Why the Les Moonves accusations haven’t attracted the outrage the Weinstein accusations did.
It’s been a week since CBS CEO Les Moonves was accused of sexual harassment by six women in an exposé by the New Yorker’s Ronan Farrow, and right now, it’s still unclear what’s going to happen to the network titan. That’s a major change from the height of the #MeToo movement last fall.
When Harvey Weinstein was accused of sexual harassment in October, the professional consequences were swift and explosive. Weinstein — a former king-maker, a Hollywood mega-producer known for his ability to deliver an Oscar winner — quickly announced that he’d be taking a leave of absence from his namesake company, and he was fired from the Weinstein Company within three days of the first New York Times article about him.
Moonves, however, has so far remained at his post at the head of CBS while he is under investigation by a pair of independent investigators that CBS’s board hired to look into the accusations. On Thursday he led CBS’s quarterly earnings call as usual. While he declined to discuss the accusations against him, he assured listeners on the call that “we’re as confident as ever that the strategy we have in place continues to set us up for long-term success.”
Moonves’s presence on that call does not mean that his future at CBS is assured: According to Variety, the industry consensus is that Moonves will not remain in his position at the network much longer. But currently, Moonves’s wife Julie Chen seems to be bearing much of the brunt of the accusations against him. The Daily Beast reported that her roles as host of The Talk and Big Brother are now under intense scrutiny from the network. Moonves himself seems determined to go on with business as usual for as long as he possibly can — and that’s a lot longer right now than it was for the men in his position a few months ago.
There are any number of reasons that Moonves might be able to sustain his position and clout in the wake of the accusations against him, but three stand out.
1) Weinstein’s power was fading when he was fired. Moonves is still at the top of his game.
When the Weinstein accusations first surfaced in October, a consistent part of the narrative was that Weinstein was vulnerable to being taken down in 2017, when it had been years since he last produced a major hit, in a way that he wouldn’t have been when he was still consistently delivering Oscar winners. “If this happened during the 1996-to-2010 era, I don’t know that the effect would be the same, in his prime and his heyday,” Elaine Lui said at the time.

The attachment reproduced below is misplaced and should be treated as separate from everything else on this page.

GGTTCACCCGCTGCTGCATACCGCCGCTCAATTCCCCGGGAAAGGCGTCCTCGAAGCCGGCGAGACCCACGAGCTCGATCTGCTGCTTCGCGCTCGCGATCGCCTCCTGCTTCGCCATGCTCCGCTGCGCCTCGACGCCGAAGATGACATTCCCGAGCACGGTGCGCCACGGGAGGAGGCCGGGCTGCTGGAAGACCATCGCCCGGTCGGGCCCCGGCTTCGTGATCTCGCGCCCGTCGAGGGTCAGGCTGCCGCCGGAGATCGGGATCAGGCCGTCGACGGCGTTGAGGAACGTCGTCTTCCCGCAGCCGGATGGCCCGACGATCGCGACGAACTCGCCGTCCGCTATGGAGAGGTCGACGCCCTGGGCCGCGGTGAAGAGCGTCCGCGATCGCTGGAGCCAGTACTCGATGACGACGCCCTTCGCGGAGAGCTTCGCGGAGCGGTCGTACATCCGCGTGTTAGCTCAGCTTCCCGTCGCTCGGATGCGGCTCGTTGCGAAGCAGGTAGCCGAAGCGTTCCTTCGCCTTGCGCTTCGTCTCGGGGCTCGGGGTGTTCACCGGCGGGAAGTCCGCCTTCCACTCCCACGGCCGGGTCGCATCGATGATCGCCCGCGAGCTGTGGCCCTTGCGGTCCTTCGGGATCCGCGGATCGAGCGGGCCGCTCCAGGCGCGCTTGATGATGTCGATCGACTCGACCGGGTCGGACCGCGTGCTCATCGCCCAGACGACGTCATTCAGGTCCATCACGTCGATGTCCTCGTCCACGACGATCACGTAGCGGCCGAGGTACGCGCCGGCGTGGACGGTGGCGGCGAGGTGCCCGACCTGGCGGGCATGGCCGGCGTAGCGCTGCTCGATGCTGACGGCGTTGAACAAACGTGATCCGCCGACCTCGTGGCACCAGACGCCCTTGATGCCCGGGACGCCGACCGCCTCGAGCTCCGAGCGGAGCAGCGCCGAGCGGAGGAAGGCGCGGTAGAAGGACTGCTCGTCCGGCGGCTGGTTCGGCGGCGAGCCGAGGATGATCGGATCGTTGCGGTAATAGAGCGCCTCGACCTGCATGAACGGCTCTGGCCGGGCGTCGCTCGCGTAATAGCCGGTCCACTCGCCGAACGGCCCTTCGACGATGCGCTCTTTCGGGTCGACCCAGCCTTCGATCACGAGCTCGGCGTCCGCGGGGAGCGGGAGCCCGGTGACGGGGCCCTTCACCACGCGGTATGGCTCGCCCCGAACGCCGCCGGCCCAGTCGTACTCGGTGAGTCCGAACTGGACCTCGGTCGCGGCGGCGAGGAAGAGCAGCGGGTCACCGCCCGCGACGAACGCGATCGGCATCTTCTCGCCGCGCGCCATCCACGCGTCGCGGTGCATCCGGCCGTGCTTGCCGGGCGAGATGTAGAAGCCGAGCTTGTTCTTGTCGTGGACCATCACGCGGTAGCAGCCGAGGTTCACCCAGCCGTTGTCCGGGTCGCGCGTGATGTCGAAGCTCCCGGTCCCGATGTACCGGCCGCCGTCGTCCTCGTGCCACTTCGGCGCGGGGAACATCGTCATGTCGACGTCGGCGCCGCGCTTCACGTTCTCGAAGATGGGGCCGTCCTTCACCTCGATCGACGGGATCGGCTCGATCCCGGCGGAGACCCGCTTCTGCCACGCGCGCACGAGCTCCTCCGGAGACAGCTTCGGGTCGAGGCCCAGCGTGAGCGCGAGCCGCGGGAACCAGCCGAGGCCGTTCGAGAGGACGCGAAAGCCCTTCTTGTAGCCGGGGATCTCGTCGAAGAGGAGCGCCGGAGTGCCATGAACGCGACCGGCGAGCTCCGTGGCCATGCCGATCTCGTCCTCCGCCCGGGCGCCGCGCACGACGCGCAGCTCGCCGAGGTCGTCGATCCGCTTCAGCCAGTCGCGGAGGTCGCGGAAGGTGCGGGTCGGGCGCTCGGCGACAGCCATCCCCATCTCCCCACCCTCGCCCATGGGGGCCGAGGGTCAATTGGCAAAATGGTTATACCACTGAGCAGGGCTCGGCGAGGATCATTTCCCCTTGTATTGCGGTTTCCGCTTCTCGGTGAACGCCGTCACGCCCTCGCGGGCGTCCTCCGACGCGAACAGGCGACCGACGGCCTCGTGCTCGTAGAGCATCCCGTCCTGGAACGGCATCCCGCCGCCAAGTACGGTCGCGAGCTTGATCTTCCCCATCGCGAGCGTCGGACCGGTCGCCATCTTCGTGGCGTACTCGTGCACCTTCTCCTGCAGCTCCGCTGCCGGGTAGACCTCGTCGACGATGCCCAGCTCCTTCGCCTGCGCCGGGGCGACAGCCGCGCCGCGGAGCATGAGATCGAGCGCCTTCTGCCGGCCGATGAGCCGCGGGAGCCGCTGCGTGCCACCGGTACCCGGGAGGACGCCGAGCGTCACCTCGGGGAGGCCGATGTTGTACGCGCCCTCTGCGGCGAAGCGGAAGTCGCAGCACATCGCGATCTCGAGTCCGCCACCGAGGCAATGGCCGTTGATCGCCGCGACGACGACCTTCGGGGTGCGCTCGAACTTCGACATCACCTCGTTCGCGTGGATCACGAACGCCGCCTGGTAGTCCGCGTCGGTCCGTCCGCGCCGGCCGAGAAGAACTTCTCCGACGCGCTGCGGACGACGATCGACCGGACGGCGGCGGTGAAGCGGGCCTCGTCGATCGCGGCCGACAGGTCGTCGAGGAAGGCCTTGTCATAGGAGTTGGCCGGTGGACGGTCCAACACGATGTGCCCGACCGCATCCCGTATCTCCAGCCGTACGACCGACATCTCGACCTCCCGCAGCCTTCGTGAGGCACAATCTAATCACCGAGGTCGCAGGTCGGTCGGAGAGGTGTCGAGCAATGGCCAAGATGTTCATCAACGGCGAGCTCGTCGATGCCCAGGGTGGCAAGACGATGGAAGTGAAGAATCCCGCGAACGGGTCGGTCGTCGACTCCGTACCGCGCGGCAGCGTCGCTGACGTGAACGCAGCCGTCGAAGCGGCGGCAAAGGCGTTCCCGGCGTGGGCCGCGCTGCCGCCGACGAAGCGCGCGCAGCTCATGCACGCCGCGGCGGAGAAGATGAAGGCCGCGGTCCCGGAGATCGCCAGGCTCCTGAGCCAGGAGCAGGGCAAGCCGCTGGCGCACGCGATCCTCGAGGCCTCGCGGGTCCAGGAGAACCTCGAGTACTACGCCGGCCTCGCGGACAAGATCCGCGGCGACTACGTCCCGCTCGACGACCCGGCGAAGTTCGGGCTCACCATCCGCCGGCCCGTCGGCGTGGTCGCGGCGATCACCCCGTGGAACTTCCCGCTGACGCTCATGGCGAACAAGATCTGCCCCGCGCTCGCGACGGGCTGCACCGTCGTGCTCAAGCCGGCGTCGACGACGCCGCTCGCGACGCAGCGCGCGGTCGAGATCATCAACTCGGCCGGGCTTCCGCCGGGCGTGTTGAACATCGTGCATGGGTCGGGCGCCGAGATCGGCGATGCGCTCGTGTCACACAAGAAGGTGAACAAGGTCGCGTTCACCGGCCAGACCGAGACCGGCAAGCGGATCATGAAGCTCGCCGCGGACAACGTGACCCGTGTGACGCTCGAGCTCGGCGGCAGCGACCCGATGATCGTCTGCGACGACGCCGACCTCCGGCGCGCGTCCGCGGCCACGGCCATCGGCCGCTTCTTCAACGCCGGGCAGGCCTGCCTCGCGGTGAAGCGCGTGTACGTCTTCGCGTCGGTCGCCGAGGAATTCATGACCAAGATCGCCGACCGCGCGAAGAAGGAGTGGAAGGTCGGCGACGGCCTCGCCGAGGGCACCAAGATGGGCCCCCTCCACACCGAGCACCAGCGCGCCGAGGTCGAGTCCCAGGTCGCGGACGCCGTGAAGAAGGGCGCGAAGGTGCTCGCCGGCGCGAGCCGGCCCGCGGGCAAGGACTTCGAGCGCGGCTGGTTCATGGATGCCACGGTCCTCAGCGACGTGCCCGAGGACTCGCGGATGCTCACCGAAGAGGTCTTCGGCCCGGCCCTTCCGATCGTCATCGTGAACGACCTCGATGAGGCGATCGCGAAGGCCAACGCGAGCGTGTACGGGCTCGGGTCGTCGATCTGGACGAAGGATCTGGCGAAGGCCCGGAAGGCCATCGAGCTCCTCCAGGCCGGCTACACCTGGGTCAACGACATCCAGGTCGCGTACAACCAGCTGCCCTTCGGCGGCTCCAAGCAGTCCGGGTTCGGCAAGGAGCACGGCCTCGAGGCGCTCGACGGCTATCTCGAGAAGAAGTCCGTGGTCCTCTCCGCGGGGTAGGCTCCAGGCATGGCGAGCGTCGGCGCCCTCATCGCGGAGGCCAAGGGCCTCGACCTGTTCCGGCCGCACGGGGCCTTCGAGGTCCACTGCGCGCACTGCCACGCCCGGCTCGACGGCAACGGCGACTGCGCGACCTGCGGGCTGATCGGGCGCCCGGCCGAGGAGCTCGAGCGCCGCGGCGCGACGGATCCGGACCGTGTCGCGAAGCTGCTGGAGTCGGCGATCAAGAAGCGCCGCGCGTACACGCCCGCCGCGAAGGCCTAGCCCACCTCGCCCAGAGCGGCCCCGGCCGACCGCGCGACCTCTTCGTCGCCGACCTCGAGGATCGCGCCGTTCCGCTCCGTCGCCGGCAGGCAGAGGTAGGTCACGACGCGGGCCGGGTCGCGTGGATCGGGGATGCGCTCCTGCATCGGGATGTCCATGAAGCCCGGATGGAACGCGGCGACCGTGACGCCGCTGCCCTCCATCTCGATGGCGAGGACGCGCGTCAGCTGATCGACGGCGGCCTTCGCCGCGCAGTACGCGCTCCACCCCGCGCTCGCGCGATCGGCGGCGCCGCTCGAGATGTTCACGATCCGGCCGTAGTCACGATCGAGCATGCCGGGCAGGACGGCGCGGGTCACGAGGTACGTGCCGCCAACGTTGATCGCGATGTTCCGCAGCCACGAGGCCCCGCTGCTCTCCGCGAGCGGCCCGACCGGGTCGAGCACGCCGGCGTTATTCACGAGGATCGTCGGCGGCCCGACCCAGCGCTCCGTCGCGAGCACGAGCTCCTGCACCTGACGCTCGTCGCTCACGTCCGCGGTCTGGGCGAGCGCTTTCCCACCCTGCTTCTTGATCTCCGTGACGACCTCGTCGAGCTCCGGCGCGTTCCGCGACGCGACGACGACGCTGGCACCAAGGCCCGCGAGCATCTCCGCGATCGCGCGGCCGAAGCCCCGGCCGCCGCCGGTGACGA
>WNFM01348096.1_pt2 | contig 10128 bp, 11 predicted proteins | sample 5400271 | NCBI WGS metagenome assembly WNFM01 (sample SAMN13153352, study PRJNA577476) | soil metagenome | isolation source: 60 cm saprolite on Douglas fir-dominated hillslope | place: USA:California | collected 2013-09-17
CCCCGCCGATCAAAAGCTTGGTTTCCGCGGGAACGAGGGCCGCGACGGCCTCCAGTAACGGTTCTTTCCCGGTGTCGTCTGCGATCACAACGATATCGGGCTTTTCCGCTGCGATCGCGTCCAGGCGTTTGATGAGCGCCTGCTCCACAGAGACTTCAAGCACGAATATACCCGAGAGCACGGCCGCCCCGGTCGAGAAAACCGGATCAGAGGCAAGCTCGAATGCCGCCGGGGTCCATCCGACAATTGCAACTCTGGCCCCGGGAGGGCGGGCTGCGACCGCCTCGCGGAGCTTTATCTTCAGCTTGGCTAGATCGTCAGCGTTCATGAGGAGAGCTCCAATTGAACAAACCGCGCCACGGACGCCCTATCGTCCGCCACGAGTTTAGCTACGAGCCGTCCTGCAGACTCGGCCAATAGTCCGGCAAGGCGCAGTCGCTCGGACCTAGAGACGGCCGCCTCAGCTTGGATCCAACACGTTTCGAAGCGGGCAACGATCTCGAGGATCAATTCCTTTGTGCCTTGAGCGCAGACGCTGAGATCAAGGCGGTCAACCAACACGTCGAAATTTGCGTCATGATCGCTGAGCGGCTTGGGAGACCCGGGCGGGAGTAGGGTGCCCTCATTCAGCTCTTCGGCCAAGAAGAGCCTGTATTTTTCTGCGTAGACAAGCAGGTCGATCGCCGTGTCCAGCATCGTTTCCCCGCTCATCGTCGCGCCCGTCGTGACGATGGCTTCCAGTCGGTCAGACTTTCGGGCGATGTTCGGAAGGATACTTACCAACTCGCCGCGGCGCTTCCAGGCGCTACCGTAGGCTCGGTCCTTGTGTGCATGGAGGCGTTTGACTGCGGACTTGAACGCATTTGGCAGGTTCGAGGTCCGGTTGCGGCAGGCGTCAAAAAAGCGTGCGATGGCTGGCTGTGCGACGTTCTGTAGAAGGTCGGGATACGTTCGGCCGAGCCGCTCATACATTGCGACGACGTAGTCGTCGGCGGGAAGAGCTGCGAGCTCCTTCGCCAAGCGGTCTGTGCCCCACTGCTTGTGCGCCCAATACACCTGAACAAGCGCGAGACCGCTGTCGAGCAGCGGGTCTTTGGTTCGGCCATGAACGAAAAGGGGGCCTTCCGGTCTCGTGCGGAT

Moonves, in contrast, is in his prime and his heyday right now. He is the CEO of CBS, America’s most-watched network for 10 years running. Weinstein may have been the most powerful man in movies a decade ago, but Moonves is arguably the most powerful man in television right now. That makes him harder to displace than Weinstein was.
2) The accusations against Weinstein grabbed the public’s attention because they came from major household names. The women accusing Moonves are less famous.
When the Weinstein accusations first broke, the stories about him all led with Ashley Judd’s name: She was a famous movie star, and she was lending the weight and credibility of her fame to the story about Weinstein. Within days, Gwyneth Paltrow and Angelina Jolie also shared accounts of being harassed by Weinstein. The women speaking out against Weinstein were major stars, and that made the public care about them.
The most famous woman to speak out against Moonves is the character actress Illeana Douglas, best known for her role on Six Feet Under, for which she was nominated for an Emmy. What reportedly happened to Douglas is every bit as horrifying and upsetting as what happened to the most famous of the women accusing Weinstein, but there is a notable difference in the quality of attention the public is giving her story. There’s an uneasy sense that because she is less famous, her pain and her trauma are less interesting and less valuable.
One unfortunate element of the #MeToo era that’s become clear in the months following the first wave of reporting on Weinstein is that the public’s interest in these stories of sexual abuse from powerful men is not guaranteed: It’s conditional. Powerful men abusing their authority is the status quo in our culture, and it takes a lot of energy to push back against that status quo. Nearly a year on from the Weinstein story, that energy may be waning.
3) People are tired of thinking about sexual assault and harassment
It’s been 10 months since the first accusations against Harvey Weinstein were published, which means that we’ve had a 10-month news cycle full of exposés accusing powerful people — mostly men — of sexual misconduct. The cycle feels endless and relentless and exhausting, and its stories have begun to attract noticeably less attention and energy as time goes on. It may be that now that the Les Moonves story is here, the public is too sick of thinking about sexual misconduct to work up the energy to care all that much about all the things he reportedly did.
What all of this means is that the response to the Moonves story is comparatively more muted than it might have been had the accusations against him come out 10 months ago. But Moonves isn’t free and clear: The investigation against him is still pending, and it’s more than likely that he will face consequences for his alleged actions. It’s just that those consequences probably won’t come with the urgency that surrounded the firing and trial of Harvey Weinstein.
Author: Constance Grady